At Moskovsky Komsomolets, Elena Egorova focused on the attitudes of the G20 participants towards Vladimir Putin. A year ago, he was obviously an outcast, the newspaper writes, while today his image has improved considerably, but he still cannot be called the “darling of the family.” The Russian President has a long way to go to reach the popularity enjoyed by Obama, but at least in the general picture, he no longer stands on the very edge, emphasizes the publication.
Russian Forbes stresses that probably the main event of this summit was the short (about 35 minutes) conversation between Putin and Obama, which took place in the presence of only translators. This business publication reports that the two presidents discussed Syria and Ukraine.
The international doping scandal involving Russian athletes
Last week, the Russian sports industry was shaken by a major scandal. A report submitted by the World Anti-Doping Agency reported numerous violations of the rules on the use of doping agents by Russian athletes and their coaches.
At least five athletes and coaches are facing a lifetime ban, and this has jeopardized the participation of the Russian athletics team at the Olympic Games in Brazil in 2016. The International Association of Athletics Federations (IAAF) has suspended Russian athletes from international competitions. Russia denies the charges, considering them as politicized, but President Putin has nevertheless ordered a thorough investigation of the available facts.
Vladimir Mozgovoy, an observer at Novaya Gazeta, believes that Russia has for far too long ignored the obvious signals being sent by international sports organizations, hinting at the need for reorganization of the corrupt “doping” in the sports industry. This is not the first doping scandal, as the author points out, but Russia did not make any conclusions from the previous times, and has once again come under attack.
The author believes that it is unfair to punish, for mistakes of the past years, the “clean” part of the team, but lays the blame squarely on the Russian authorities, who for so many years had pointedly ignored the problems in this industry.
The pro-government Channel one talked about the decision to ban as unfair to the athletes, arguing that this punishment constitutes an unprecedented degree of absurdity – to disqualify an entire country. Quoting Russian sports officials, the channel notes the lack of opportunities that Russia was given to state its case, and the biased approach followed by the international sports authorities.
Irina Stepantseva, writing for Moskovsky Komsomolets, notes that punishment, although really severe, is nevertheless fair, and suits the “crime”. The extent of corruption in sports is difficult to overestimate in Russia, emphasizes Stepantseva. However, the author adds that we should not forget that for the IAAF, this is an excellent opportunity to remind people of its importance, because the organization is going through hard times, and needs to confirm in people’s minds the seriousness of its activities.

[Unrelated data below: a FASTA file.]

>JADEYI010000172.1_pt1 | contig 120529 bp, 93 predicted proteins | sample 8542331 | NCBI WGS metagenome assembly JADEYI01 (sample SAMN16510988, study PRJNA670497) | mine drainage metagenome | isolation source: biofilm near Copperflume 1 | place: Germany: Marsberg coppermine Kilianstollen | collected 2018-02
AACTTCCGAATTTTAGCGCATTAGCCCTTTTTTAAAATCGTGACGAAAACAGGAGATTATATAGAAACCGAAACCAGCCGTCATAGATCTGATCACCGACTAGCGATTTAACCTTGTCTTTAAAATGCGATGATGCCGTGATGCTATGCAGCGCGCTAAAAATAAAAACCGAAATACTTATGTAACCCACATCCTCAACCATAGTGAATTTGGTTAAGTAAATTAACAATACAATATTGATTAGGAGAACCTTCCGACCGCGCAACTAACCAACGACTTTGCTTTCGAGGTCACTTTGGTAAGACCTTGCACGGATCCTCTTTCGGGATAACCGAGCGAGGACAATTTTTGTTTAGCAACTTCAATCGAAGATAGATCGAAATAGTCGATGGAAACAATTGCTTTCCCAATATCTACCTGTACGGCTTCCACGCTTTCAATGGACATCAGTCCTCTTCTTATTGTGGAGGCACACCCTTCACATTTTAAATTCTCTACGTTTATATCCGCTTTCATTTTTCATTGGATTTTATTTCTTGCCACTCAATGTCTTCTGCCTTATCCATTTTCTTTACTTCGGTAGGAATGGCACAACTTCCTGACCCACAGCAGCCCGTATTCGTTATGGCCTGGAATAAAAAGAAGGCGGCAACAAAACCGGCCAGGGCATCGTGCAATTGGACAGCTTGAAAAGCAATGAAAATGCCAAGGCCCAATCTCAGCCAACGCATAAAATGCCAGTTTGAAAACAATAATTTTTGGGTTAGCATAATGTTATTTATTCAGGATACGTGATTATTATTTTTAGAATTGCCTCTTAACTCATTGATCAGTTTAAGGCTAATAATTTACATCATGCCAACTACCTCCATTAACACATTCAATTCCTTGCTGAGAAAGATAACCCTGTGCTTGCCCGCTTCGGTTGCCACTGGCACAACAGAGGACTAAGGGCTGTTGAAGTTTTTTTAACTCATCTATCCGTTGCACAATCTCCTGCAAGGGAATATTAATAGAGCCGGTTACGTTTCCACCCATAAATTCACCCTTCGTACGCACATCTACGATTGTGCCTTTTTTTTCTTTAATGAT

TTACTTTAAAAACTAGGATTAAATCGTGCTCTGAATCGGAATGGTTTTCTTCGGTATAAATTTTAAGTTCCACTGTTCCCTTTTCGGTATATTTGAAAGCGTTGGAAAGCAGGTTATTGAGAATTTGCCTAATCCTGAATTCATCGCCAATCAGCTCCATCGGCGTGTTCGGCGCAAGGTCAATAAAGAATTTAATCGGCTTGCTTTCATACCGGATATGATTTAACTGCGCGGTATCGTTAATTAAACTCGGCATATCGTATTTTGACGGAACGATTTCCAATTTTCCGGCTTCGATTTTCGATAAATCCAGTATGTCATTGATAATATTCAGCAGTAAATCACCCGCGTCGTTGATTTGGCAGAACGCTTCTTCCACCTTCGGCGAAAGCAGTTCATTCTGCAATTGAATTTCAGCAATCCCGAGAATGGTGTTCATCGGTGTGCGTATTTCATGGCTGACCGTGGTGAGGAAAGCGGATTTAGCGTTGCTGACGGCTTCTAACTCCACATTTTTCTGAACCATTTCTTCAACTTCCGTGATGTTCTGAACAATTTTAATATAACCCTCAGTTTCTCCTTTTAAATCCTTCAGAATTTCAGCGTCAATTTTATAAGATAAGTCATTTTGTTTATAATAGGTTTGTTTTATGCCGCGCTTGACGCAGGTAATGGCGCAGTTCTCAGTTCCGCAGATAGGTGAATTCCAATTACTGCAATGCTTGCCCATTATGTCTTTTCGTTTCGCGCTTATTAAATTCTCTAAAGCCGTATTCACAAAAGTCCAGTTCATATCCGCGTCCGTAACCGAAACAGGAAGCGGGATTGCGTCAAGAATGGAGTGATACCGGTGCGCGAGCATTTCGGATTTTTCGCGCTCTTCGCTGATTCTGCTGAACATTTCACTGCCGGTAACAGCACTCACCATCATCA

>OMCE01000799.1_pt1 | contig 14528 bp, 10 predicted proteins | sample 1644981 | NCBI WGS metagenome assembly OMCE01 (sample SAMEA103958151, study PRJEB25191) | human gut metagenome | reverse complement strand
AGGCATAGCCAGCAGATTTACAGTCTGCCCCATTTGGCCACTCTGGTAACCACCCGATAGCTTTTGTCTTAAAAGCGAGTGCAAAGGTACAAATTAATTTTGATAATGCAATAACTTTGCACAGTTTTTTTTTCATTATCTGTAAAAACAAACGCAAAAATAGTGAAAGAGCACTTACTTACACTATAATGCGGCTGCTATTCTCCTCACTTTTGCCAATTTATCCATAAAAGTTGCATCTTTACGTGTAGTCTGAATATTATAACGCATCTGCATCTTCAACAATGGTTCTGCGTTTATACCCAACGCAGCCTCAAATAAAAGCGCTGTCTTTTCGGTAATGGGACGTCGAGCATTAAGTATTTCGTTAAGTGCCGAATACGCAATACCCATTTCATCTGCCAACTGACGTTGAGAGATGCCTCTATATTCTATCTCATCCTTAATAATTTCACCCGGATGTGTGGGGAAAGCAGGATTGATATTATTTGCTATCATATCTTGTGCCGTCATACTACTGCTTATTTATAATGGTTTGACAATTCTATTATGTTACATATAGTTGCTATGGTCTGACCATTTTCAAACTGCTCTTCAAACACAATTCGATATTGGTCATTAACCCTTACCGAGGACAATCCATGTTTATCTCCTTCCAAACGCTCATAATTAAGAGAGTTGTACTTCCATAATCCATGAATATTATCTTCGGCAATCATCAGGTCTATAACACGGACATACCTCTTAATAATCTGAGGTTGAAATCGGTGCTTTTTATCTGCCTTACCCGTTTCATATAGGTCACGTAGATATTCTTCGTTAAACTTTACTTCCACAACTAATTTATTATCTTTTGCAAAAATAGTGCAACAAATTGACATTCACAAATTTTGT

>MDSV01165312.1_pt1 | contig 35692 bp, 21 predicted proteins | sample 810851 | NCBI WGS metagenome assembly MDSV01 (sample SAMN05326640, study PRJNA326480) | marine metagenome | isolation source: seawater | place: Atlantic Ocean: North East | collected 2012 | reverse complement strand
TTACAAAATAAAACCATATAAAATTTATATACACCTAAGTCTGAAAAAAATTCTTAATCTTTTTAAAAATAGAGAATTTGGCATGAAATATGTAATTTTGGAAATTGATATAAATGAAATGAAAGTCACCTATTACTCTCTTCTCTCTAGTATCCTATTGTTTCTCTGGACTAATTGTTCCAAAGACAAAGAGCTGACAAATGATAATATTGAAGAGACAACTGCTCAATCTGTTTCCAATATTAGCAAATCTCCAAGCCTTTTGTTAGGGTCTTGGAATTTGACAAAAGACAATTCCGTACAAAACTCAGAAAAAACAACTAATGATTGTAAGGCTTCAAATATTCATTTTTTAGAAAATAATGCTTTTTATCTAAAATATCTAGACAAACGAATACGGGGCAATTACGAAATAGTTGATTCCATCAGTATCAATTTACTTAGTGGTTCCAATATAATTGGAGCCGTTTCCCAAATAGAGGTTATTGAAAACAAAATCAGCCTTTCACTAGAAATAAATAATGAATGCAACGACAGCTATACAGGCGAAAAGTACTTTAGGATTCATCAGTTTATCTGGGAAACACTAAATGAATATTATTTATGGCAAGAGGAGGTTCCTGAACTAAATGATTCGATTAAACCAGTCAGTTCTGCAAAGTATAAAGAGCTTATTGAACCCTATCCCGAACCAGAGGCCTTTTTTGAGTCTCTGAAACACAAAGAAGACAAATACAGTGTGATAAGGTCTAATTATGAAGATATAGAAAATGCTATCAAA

Negotiations on Syria in Vienna
On Nov. 14, another round of talks on Syria was held in Vienna, in which foreign ministers of the U.S., Russia, as well as European and Arab countries, participated. The sides reached some important agreements, including provisions on the promotion of direct contacts between the Syrian government and opposition groups, as well as the organization of general elections in eighteen months.
The business newspaper Kommersant stressed that, despite some progress, many differences remain, in particular, the negotiations again “stalled” on the question of the leadership of Assad, as well as on the list of organizations that each of the parties considers as terrorists. The newspaper also said that the agenda of the talks has been significantly affected by the events in Paris, demonstrating the need for joint efforts to combat ISIS.
The pro-government Rossiyskaya Gazeta writes about the unexpected procedural obstacles in the negotiation process, which arose due to disputes about the figure of Bashar Assad, and the lists of terrorist organizations. This, in particular, was due to the creation by the American side of additional working groups, without notifying the Russians.
Moscow called the move of the U.S. delegation a “surprise,” and expressed its disapproval. Citing officials from the Russian Foreign Ministry, the publication emphasized the less than constructive U.S. approach in the negotiations, and the desire to impose their views on all the rest.
Quotes of the Week
Vladimir Putin on the terrorist attacks in Paris: “This tragedy is another piece of evidence of the barbaric nature of terrorism, which defies human civilization. It is obvious that an effective fight against this scourge requires real joint efforts by the entire international community.”
Fyodor Lukyanov, head of Council on Foreign and Defense Policy (CFDP), on the terrorist attacks in Paris: “What was really shocking was the revelation that this was no camouflaged misanthropy – nor were there any demands or even slogans voiced, but simply manslaughter. Earlier generations at least claimed specific political objectives, but now this cover for terrorism has been discarded as useless. This is terror in its pure form – in order to spread fear, to break the will of the people.”
Sergey Lavrov on the role of Syrian President Bashar al-Assad: “The terrorist attack in Paris has shown that it does not matter if you are for Assad or against Assad – everyone is an enemy of ISIS. So, this has nothing to do with Assad.”